I roll my bike back onto the road I left in the dusky dregs of yesterday and the moment begins. Time slows for peaceful speculation, some seconds of intrigue and of calm. I zero my speedo. My eyes stray to a point somewhere up ahead or I muse over my map, imagining what the dots and lines have in store. Yesterday feels a long time ago.

Maybe today I’ll breeze across perfect tarmac through a desert on a raging tailwind clocking up two hundred kilometres before sunset. Maybe I’ll battle, curse and sweat up rough tracks high in the mountains covering little ground.

Maybe today I’ll be bullied into roadside dust by the hasty drivers of city and suburbia, maybe I’ll freewheel in solitude around deserted lake shores and through sprawling forests, redolent of pine.

Maybe today I’ll spot exotic wildlife and snatch for my camera, maybe I’ll face the stench of anonymous roadkill, maybe I’ll hear strange sounds but never glimpse their owners.

Maybe today I’ll join some locals for food or tea, maybe I’ll swap tales with another cyclist, maybe I’ll yearn for company, maybe at the end of the day I won’t notice or care that I haven’t spoken with anyone.

And when that end comes perhaps I’ll wish the sun could hover above the horizon for a few more hours and I could ride on, or perhaps I’ll retreat from the road, defeated and depressed, wishing that today never was, whatever the case I know that tomorrow morning there will be a moment of time waiting for me when I will ponder again an unknown future that comes hand in hand with the drift of the road. If I ever lose that moment I will know it’s time to come home, but tomorrow there will be other roads to ride and I’m hungry for them. Tomorrow is full of maybes and tomorrow will be different, in small and subtle or brilliant and explosive ways. The surprise of tomorrow is just one more reason for aiming my sights at the horizon and pedalling on into one more day on the road.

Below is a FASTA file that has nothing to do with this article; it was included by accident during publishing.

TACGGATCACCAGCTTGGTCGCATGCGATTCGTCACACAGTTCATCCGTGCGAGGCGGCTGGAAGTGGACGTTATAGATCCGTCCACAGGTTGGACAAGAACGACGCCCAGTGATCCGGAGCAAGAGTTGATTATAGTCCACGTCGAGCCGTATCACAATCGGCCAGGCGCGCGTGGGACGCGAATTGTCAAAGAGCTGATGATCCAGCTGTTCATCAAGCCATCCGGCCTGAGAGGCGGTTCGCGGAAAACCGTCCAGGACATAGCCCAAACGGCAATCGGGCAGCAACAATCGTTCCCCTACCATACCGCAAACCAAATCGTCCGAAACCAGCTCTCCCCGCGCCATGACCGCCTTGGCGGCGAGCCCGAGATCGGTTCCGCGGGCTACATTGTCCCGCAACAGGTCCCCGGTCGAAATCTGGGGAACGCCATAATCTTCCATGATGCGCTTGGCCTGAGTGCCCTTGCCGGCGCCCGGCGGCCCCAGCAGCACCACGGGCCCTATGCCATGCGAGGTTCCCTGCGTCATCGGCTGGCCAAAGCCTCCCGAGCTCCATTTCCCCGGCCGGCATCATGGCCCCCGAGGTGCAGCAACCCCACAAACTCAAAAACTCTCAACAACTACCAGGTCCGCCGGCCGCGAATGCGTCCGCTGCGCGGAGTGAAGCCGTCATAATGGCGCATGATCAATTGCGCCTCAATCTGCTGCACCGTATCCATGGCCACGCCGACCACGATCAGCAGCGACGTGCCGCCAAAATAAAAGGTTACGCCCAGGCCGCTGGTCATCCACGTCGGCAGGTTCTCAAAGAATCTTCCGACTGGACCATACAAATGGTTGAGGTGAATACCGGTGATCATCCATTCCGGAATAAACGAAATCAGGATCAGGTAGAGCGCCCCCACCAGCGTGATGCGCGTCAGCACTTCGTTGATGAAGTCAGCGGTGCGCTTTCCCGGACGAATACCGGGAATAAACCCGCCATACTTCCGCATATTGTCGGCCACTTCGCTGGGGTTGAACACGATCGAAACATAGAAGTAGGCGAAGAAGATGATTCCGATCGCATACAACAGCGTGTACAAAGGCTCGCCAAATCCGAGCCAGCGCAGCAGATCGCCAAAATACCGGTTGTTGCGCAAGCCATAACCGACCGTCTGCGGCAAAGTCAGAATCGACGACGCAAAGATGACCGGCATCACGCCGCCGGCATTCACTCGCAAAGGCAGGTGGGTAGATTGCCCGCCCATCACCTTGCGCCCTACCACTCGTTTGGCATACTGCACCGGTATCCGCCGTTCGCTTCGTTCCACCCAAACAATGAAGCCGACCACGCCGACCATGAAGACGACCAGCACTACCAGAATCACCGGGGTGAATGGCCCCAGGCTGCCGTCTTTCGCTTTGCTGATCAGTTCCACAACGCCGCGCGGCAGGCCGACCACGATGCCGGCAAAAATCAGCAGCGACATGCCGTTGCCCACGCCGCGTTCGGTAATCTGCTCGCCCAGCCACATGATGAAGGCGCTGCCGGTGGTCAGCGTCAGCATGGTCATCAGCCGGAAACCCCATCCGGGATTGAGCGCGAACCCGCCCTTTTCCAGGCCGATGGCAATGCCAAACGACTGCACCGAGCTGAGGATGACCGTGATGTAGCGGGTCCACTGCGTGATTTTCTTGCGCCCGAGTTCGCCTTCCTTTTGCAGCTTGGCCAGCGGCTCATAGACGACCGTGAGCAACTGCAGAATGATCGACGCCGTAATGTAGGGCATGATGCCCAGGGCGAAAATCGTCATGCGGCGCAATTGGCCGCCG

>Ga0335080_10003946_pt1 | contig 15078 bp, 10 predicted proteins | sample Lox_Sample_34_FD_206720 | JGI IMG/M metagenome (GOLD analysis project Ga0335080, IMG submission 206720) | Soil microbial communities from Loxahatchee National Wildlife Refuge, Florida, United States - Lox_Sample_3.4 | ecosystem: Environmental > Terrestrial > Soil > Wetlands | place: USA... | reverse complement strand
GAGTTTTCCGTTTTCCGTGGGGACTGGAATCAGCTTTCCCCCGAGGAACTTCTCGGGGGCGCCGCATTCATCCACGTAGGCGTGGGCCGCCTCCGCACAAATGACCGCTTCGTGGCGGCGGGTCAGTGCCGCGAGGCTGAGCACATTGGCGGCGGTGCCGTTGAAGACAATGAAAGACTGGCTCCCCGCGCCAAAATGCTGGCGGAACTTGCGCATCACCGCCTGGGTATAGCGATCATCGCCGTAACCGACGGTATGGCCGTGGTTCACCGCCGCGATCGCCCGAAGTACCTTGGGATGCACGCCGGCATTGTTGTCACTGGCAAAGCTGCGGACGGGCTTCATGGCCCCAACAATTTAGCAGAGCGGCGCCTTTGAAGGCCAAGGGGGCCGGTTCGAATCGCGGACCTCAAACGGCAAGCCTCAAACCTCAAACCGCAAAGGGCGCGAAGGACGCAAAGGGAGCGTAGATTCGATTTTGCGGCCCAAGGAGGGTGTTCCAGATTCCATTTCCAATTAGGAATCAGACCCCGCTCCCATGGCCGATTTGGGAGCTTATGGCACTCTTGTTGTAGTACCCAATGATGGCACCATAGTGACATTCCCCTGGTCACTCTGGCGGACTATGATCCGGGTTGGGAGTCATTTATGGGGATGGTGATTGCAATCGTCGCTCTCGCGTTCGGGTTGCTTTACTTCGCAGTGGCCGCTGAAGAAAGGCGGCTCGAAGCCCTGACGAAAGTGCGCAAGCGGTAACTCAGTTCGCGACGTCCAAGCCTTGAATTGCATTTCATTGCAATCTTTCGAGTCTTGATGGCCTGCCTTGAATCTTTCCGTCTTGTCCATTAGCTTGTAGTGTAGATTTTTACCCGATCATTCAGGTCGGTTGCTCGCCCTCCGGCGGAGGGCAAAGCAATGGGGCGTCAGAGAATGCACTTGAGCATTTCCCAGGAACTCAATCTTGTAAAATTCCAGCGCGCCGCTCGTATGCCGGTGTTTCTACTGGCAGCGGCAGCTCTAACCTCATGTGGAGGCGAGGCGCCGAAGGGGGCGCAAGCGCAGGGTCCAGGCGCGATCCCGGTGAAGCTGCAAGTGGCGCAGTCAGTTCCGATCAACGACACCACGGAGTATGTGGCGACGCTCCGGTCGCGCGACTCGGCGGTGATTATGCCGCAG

The journey continues…

The Andes lined up like children in a school photo, distinct rows of rock increasing in stature, rising up from the east. In there somewhere was Aconcagua, the lankiest pupil in Class Andes, it’s peak resides at almost 7000 metres above sea level. In there too was Paso Libertadores, my route back into Argentina, the busiest of the forty or so connections between the two countries. For me it was just another jaunt through the mountains but for the Chilean biker I met en route to the pass it was more like a pilgrimage. He told me that his father had died six years ago, his ashes had been scattered at the top next to the four tonne statue of Christ the Redeemer on the old road that marks the frontier. On this day every year he cycles the pass, every year he talks to his dead father as he pedals.

The road to the pass followed the twists and turns of the river and a claustrophobia built as I became more hemmed in by the surrounding rock. The peripheral sky shrank away, traded for the craggy shoulders of mountains, which framed an ever diminishing blue streak above. For half a day of riding the road clung to the river, but when the bond was broken it was a dramatic parting, the river idled away around some corner of the valley and the road took a desperate leap up the side of a mountain in a series of sharp, intimidating chicanes. Locals refer to this section as Paso Caracoles – Snail’s Pass. Everything that climbs up does so at a snail’s pace, trucks, cars and me. The Andes in summer are unlike any mountains I have seen before, the spectrum of colours from oxidised minerals, all shades of brown, yellow, amber and deep scarlet, fashions an unearthly feel. The popularity of this pass with motorists took out some the adventure the other Andean passes had offered but there is a certain kudos that comes with tackling Libertadores. At the top of the main section of switchbacks it was possible to see at once just how far I had come up, the drivers could see it too and for hours they honked, waved, cheered and applauded. At 3200 metres there’s a tunnel, my bike could have been loaded onto a truck but the old road up to the statue of Cristo Redentor (Christ the Redeemer) looked too tempting to pass up, a rough road leaves the tarmac and wiggles up to 3832 metres above sea level. Not only would this be the highest I have managed to cycle so far but the gain in altitude would be fairly quick, enough for the effects of low levels of oxygen in unacclimatised lungs to add to the challenge. I had camped at 1300 metres the night before so I faced a continuous climb of a meaty 2600 metres over one day, dwarfing my previous biggies, riding from the Dead Sea to the Kings Highway in Jordan and The Blue Nile Gorge of Ethiopia.